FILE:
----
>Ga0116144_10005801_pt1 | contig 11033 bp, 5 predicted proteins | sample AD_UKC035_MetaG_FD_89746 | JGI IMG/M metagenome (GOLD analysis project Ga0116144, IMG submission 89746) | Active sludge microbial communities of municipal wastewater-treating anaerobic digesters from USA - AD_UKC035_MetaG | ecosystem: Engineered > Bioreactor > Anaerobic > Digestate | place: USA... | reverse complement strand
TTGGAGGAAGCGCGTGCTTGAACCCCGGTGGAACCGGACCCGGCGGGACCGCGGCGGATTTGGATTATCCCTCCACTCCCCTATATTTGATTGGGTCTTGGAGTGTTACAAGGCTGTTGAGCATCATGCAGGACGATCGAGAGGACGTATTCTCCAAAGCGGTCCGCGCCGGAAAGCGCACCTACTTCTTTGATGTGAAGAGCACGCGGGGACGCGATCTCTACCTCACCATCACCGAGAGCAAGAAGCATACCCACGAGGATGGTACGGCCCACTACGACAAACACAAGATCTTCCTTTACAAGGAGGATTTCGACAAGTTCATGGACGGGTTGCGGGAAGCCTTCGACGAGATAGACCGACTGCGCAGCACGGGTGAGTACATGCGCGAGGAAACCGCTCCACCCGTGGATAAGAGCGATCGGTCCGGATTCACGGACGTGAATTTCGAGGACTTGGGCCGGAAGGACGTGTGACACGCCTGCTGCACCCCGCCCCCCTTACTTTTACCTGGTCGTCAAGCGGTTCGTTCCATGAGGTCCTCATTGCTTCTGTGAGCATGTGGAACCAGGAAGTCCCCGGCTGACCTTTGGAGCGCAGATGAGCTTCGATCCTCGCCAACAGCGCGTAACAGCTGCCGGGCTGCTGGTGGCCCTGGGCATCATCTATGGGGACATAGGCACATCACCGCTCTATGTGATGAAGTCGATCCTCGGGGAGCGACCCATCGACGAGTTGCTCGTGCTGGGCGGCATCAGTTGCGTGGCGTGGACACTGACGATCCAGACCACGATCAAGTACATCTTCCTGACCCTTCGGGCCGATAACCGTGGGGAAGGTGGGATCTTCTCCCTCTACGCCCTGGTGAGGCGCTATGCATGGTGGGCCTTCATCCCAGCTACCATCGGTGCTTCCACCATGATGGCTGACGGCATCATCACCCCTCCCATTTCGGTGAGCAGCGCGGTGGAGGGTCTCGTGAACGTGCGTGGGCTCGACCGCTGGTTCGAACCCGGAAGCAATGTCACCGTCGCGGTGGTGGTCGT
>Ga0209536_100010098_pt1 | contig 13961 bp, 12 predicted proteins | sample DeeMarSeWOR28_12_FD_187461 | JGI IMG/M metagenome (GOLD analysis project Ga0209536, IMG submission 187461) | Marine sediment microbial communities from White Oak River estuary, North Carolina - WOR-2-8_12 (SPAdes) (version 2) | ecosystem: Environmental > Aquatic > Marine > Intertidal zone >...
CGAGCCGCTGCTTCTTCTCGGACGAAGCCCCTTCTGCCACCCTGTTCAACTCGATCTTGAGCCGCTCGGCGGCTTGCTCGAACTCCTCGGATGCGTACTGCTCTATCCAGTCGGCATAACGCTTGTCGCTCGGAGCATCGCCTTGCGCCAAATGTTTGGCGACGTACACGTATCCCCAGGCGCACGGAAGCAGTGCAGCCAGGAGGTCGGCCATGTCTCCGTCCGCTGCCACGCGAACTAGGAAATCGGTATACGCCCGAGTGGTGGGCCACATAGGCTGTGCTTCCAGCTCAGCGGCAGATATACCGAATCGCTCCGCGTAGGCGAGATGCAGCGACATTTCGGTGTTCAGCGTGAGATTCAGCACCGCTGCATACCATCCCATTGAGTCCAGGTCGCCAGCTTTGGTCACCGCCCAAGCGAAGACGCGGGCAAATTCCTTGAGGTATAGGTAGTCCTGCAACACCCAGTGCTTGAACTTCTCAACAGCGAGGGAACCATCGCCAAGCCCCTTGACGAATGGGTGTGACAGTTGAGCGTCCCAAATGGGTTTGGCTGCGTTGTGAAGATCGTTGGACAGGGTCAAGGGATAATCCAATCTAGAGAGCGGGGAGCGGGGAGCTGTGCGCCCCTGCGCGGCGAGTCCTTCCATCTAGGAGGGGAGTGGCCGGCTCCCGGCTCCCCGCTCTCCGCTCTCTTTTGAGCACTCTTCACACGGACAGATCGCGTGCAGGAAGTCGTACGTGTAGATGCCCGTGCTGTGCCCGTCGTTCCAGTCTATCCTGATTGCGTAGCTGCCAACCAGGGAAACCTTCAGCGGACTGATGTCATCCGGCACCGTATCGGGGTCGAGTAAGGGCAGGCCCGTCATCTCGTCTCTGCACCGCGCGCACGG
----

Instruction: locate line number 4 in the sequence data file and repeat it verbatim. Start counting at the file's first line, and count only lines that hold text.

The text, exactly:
CGAGCCGCTGCTTCTTCTCGGACGAAGCCCCTTCTGCCACCCTGTTCAACTCGATCTTGAGCCGCTCGGCGGCTTGCTCGAACTCCTCGGATGCGTACTGCTCTATCCAGTCGGCATAACGCTTGTCGCTCGGAGCATCGCCTTGCGCCAAATGTTTGGCGACGTACACGTATCCCCAGGCGCACGGAAGCAGTGCAGCCAGGAGGTCGGCCATGTCTCCGTCCGCTGCCACGCGAACTAGGAAATCGGTATACGCCCGAGTGGTGGGCCACATAGGCTGTGCTTCCAGCTCAGCGGCAGATATACCGAATCGCTCCGCGTAGGCGAGATGCAGCGACATTTCGGTGTTCAGCGTGAGATTCAGCACCGCTGCATACCATCCCATTGAGTCCAGGTCGCCAGCTTTGGTCACCGCCCAAGCGAAGACGCGGGCAAATTCCTTGAGGTATAGGTAGTCCTGCAACACCCAGTGCTTGAACTTCTCAACAGCGAGGGAACCATCGCCAAGCCCCTTGACGAATGGGTGTGACAGTTGAGCGTCCCAAATGGGTTTGGCTGCGTTGTGAAGATCGTTGGACAGGGTCAAGGGATAATCCAATCTAGAGAGCGGGGAGCGGGGAGCTGTGCGCCCCTGCGCGGCGAGTCCTTCCATCTAGGAGGGGAGTGGCCGGCTCCCGGCTCCCCGCTCTCCGCTCTCTTTTGAGCACTCTTCACACGGACAGATCGCGTGCAGGAAGTCGTACGTGTAGATGCCCGTGCTGTGCCCGTCGTTCCAGTCTATCCTGATTGCGTAGCTGCCAACCAGGGAAACCTTCAGCGGACTGATGTCATCCGGCACCGTATCGGGGTCGAGTAAGGGCAGGCCCGTCATCTCGTCTCTGCACCGCGCGCACGG